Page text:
Job Overview: Mainly working with wood, carpenters4 are skilled tradesmen who repair or install foundations, roofs, windows, doors, and walls. Their tasks include studying construction plans, selecting building materials, and cutting materials to the right size for both new construction and old building renovation projects.
Salary: From $20 to $23 per hour for new carpenters, and from $25 to $50 per hour for experienced carpenters.
- Employers prefer to hire carpenters who are working towards a qualification. A qualified carpenter has completed their apprenticeship and has received their New Zealand Certificate in Carpentry (Level 4) or equivalent.
- Secondary education is not required but may help you get your apprenticeship.
- Physical fitness may be required due to the demands of the job.
Job Variations: Carpenter Finishing, Carpenter Formwork
Job Overview: Painters5 apply paint and decorative paint finishes, such as marbling, graining, and glazing, for the interior and exterior parts of buildings. They will recommend colors and finishes for customers, erect scaffolding, hang wallpaper, and fill any holes and cracks as part of their job.
Salary: From $20 to $22 per hour for new painters, and from $24 to $33 per hour for experienced and qualified painters.
- There are no specific requirements to become a painter, but employers may prefer hiring people who have completed an apprenticeship and gained their National Certificate in Painting and Decorating (Level 4) or equivalent.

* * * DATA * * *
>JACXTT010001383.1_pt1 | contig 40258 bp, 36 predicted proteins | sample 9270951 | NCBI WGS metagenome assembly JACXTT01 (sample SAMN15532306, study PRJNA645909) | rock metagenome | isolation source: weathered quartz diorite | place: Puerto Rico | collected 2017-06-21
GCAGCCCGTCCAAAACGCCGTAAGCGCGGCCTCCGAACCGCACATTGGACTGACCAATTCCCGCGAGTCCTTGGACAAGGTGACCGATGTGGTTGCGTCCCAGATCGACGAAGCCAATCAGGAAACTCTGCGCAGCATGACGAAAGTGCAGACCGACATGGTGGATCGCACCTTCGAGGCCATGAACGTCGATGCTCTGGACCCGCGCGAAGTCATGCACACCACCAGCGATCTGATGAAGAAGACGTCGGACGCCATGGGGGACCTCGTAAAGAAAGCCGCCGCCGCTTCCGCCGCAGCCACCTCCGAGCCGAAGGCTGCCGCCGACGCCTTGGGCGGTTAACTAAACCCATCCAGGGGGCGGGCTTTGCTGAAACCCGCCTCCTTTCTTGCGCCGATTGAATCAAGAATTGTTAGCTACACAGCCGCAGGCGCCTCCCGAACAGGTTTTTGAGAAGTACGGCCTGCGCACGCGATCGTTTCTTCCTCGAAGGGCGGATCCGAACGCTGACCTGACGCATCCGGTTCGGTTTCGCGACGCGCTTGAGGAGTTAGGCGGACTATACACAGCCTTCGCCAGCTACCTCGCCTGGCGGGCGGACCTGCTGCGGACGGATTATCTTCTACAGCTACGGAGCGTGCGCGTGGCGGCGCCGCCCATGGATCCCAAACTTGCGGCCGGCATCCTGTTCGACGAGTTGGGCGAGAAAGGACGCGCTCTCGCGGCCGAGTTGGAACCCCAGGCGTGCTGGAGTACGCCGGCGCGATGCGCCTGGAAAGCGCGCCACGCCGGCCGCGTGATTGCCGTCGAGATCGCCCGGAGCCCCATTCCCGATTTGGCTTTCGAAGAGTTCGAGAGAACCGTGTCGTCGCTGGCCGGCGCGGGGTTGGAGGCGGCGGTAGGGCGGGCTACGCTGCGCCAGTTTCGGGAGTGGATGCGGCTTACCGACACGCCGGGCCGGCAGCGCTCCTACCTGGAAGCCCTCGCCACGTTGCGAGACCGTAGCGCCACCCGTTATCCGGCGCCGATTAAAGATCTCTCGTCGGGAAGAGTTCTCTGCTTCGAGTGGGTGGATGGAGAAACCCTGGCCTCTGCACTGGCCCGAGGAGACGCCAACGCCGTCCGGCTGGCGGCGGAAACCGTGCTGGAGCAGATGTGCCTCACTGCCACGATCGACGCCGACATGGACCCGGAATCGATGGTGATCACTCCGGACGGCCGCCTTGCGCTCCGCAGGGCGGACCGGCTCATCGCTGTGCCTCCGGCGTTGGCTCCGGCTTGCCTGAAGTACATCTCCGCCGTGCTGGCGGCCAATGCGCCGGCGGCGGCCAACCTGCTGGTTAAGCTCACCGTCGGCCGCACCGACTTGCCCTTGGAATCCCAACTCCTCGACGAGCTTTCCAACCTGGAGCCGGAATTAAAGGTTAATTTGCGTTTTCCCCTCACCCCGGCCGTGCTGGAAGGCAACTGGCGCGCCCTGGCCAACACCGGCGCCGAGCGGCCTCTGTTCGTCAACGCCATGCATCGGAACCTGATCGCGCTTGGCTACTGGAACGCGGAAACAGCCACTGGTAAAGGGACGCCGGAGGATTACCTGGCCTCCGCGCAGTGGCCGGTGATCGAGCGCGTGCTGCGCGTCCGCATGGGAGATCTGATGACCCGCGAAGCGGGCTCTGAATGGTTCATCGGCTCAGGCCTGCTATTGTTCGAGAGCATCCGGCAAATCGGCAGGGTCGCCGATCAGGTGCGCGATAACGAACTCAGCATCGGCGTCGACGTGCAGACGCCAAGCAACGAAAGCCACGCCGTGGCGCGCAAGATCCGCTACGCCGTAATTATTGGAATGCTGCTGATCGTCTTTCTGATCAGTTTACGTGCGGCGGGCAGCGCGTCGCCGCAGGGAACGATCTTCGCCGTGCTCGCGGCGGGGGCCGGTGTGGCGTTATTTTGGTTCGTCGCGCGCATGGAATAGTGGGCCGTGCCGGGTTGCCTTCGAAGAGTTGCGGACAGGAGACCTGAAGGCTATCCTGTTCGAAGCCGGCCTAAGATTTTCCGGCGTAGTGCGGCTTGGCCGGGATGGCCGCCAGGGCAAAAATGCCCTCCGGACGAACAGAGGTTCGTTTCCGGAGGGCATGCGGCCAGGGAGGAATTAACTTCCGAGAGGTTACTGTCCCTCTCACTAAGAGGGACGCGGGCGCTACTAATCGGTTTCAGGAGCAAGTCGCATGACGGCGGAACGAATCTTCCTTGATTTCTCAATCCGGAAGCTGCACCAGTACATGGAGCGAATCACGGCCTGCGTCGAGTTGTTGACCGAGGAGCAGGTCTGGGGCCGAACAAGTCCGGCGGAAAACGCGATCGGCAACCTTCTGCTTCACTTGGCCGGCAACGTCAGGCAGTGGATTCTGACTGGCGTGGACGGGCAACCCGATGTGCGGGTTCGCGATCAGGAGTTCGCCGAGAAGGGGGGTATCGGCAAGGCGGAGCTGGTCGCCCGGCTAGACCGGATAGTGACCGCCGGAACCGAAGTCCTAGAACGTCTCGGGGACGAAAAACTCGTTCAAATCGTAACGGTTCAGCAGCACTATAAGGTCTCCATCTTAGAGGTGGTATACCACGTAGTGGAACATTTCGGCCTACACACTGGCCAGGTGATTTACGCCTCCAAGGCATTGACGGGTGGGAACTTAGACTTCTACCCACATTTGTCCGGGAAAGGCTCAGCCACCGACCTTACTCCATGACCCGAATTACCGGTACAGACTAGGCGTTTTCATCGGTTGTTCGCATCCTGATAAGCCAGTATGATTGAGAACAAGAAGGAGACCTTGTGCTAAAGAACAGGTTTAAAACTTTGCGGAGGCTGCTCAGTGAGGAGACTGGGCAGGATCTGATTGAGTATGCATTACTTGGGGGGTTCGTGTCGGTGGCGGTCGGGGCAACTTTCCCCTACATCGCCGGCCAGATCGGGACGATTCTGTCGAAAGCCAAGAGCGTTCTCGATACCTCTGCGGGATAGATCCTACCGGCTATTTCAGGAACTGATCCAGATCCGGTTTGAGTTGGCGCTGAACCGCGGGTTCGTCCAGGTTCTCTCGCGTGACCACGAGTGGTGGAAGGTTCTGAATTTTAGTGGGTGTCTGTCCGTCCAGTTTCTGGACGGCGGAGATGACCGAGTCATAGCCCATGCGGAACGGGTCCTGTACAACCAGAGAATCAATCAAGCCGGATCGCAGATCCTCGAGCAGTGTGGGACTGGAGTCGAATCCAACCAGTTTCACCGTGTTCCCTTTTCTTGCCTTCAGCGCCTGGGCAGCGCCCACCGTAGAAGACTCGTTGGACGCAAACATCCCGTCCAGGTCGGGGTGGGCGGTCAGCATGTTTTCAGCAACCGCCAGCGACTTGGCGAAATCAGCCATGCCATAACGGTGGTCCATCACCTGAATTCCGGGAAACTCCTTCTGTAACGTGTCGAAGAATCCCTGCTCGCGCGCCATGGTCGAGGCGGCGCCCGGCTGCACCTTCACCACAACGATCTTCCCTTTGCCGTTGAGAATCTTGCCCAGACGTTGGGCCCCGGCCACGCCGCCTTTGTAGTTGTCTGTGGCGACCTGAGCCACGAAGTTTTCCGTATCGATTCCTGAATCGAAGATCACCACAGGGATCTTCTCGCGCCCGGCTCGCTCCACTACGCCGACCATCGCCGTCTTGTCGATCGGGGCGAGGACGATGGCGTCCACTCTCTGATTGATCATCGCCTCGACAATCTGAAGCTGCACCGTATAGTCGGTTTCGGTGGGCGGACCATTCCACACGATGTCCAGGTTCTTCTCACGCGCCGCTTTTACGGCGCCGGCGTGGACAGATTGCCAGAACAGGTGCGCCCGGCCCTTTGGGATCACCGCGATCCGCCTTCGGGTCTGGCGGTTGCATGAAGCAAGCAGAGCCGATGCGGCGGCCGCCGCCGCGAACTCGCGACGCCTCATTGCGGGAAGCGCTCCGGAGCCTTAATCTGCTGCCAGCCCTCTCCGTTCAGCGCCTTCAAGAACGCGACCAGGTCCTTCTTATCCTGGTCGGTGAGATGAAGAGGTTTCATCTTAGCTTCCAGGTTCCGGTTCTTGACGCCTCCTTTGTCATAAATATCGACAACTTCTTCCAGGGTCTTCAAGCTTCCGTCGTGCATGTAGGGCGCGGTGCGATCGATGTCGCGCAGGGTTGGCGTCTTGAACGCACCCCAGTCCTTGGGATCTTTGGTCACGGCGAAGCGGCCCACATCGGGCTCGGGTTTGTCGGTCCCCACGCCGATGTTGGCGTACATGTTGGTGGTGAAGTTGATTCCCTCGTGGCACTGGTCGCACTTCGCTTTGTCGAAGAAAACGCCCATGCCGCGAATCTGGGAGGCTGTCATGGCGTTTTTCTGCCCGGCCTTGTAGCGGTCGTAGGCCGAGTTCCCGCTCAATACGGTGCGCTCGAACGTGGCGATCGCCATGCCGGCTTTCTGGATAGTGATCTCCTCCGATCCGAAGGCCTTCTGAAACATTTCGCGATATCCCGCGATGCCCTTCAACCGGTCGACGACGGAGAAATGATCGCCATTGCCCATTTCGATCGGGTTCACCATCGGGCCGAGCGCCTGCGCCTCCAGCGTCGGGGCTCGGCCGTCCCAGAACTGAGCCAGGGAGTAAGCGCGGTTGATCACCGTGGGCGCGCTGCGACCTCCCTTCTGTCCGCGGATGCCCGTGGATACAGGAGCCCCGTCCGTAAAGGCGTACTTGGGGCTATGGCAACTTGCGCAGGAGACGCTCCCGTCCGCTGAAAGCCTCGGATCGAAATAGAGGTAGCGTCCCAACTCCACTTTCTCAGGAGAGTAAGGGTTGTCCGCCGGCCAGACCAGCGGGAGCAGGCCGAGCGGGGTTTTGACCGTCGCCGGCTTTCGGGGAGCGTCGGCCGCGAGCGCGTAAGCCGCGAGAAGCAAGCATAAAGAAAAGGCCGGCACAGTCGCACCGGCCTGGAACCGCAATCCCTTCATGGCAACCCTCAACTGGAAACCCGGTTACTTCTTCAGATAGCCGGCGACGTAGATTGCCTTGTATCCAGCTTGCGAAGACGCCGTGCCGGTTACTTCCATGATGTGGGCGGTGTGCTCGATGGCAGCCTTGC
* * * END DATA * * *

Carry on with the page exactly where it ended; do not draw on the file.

- Secondary education is not required but may help you get your apprenticeship.
- Painters need to be comfortable working at heights.
Job Variations: Industrial Spray Painter, Painter Abrasive, Painter Auto, Painter Tower, Worker Painting Trades
Job Overview: Electricians6 are responsible for testing, installing, maintaining, and repairing electrical systems and equipment. Some of their daily duties include the interpretation of electrical plans, the installation of wiring and equipment, and the preparation of job quotes.
Salary: From $20 to $23 per hour for new electricians, and from $24 to $45 per hour for experienced and qualified electricians.
- Finish a New Zealand Certificate in Electrical Engineering Theory (Level 3) or equivalent, as well as gain an electrical apprenticeship.
- Minimum of 14 numeracy and 10 literacy credits at NCEA Level 1 or equivalent are required for an apprenticeship.
- Register with the Electrical Workers Registration Board.